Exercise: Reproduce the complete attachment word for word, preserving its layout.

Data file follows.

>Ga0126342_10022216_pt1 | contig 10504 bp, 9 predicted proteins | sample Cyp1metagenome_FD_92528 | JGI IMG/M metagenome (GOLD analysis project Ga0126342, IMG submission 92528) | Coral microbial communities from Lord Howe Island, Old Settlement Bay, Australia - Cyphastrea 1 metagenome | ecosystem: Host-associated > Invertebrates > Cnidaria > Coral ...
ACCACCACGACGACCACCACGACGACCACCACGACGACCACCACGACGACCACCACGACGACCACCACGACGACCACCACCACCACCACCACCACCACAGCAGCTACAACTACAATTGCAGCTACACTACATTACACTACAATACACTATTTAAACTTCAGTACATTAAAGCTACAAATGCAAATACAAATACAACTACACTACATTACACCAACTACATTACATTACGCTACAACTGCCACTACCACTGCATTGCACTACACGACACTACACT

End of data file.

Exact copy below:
>Ga0126342_10022216_pt1 | contig 10504 bp, 9 predicted proteins | sample Cyp1metagenome_FD_92528 | JGI IMG/M metagenome (GOLD analysis project Ga0126342, IMG submission 92528) | Coral microbial communities from Lord Howe Island, Old Settlement Bay, Australia - Cyphastrea 1 metagenome | ecosystem: Host-associated > Invertebrates > Cnidaria > Coral ...
ACCACCACGACGACCACCACGACGACCACCACGACGACCACCACGACGACCACCACGACGACCACCACGACGACCACCACCACCACCACCACCACCACAGCAGCTACAACTACAATTGCAGCTACACTACATTACACTACAATACACTATTTAAACTTCAGTACATTAAAGCTACAAATGCAAATACAAATACAACTACACTACATTACACCAACTACATTACATTACGCTACAACTGCCACTACCACTGCATTGCACTACACGACACTACACT